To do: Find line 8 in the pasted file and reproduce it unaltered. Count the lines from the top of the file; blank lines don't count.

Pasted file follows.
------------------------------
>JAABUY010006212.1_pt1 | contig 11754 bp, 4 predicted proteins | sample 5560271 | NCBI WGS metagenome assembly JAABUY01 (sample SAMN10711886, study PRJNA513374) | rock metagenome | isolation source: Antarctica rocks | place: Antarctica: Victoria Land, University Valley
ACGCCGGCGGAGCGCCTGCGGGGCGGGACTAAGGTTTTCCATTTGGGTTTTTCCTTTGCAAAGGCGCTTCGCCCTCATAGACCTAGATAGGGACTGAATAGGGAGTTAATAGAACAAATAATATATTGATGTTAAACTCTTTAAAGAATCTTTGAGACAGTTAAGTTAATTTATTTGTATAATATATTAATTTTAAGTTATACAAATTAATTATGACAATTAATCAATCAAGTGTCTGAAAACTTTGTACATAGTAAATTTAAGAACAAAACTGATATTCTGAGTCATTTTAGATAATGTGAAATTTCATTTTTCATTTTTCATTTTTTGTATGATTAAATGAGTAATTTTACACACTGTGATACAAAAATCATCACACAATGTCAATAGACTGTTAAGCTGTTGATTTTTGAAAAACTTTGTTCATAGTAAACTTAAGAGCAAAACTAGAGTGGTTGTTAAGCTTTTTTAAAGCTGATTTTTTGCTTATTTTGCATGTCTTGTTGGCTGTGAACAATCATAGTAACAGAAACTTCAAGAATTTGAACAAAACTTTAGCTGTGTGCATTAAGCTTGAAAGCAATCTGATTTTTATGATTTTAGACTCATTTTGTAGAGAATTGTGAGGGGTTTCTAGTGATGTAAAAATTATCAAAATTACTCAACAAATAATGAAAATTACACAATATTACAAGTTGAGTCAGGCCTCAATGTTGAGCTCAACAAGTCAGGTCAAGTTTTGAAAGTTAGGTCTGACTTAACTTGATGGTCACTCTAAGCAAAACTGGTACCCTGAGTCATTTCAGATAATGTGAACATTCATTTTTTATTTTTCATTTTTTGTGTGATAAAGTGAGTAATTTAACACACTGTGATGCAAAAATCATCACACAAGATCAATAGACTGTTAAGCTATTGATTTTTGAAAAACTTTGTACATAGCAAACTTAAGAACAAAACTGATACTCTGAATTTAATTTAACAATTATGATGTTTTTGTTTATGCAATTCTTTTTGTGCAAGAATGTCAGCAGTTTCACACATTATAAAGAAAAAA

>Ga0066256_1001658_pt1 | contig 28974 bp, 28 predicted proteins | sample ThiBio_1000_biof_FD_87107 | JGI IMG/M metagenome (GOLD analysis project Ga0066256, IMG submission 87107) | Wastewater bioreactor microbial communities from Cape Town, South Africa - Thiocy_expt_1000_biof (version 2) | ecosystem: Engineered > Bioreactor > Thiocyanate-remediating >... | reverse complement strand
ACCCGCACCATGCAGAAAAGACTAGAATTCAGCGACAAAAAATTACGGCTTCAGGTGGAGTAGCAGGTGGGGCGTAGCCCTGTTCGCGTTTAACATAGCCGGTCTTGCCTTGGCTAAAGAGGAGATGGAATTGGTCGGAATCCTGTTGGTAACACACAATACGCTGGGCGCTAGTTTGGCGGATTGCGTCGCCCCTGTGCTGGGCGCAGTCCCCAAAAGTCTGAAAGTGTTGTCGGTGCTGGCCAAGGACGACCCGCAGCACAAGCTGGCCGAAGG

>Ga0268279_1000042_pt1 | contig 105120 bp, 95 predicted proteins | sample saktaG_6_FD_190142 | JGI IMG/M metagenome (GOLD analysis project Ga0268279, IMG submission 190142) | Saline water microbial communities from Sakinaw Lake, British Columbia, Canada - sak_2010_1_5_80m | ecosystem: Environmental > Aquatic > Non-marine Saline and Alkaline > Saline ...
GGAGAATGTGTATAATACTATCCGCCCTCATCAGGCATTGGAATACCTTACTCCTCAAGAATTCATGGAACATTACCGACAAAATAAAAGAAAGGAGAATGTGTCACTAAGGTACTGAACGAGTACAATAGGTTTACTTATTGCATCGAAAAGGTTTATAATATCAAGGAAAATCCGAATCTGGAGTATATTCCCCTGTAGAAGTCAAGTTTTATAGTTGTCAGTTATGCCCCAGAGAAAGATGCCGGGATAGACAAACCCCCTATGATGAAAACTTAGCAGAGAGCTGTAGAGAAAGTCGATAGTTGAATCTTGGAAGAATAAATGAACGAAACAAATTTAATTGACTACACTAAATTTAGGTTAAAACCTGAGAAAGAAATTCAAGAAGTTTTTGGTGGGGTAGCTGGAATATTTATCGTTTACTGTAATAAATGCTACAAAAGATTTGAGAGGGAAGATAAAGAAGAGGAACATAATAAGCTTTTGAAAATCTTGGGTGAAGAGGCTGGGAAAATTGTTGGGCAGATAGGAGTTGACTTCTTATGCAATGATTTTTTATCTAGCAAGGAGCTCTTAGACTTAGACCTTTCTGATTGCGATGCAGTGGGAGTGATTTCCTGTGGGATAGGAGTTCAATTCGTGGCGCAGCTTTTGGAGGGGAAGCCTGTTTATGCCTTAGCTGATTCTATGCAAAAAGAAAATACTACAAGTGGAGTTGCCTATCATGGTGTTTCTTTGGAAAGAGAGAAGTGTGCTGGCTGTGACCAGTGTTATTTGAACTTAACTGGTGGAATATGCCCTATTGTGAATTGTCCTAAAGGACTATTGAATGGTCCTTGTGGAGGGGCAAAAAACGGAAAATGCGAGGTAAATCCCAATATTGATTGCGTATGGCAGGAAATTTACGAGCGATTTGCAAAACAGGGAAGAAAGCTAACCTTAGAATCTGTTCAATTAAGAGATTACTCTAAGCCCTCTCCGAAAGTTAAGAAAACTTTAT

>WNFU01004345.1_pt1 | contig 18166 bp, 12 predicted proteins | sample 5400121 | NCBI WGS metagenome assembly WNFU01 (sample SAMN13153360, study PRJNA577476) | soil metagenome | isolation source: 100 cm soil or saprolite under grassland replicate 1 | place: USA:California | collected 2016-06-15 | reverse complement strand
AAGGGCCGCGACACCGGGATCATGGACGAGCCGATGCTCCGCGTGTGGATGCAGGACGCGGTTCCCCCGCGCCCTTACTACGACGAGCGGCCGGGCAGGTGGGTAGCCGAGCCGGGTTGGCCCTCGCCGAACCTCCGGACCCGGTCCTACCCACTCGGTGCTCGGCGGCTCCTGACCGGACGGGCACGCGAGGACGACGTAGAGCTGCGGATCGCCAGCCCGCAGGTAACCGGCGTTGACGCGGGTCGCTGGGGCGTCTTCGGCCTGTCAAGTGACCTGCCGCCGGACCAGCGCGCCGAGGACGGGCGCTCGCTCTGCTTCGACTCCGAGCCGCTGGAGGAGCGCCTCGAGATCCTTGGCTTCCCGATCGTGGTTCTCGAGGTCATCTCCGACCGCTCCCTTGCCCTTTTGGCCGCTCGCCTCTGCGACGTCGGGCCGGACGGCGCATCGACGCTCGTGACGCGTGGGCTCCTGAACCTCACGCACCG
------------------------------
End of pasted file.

AAGGGCCGCGACACCGGGATCATGGACGAGCCGATGCTCCGCGTGTGGATGCAGGACGCGGTTCCCCCGCGCCCTTACTACGACGAGCGGCCGGGCAGGTGGGTAGCCGAGCCGGGTTGGCCCTCGCCGAACCTCCGGACCCGGTCCTACCCACTCGGTGCTCGGCGGCTCCTGACCGGACGGGCACGCGAGGACGACGTAGAGCTGCGGATCGCCAGCCCGCAGGTAACCGGCGTTGACGCGGGTCGCTGGGGCGTCTTCGGCCTGTCAAGTGACCTGCCGCCGGACCAGCGCGCCGAGGACGGGCGCTCGCTCTGCTTCGACTCCGAGCCGCTGGAGGAGCGCCTCGAGATCCTTGGCTTCCCGATCGTGGTTCTCGAGGTCATCTCCGACCGCTCCCTTGCCCTTTTGGCCGCTCGCCTCTGCGACGTCGGGCCGGACGGCGCATCGACGCTCGTGACGCGTGGGCTCCTGAACCTCACGCACCG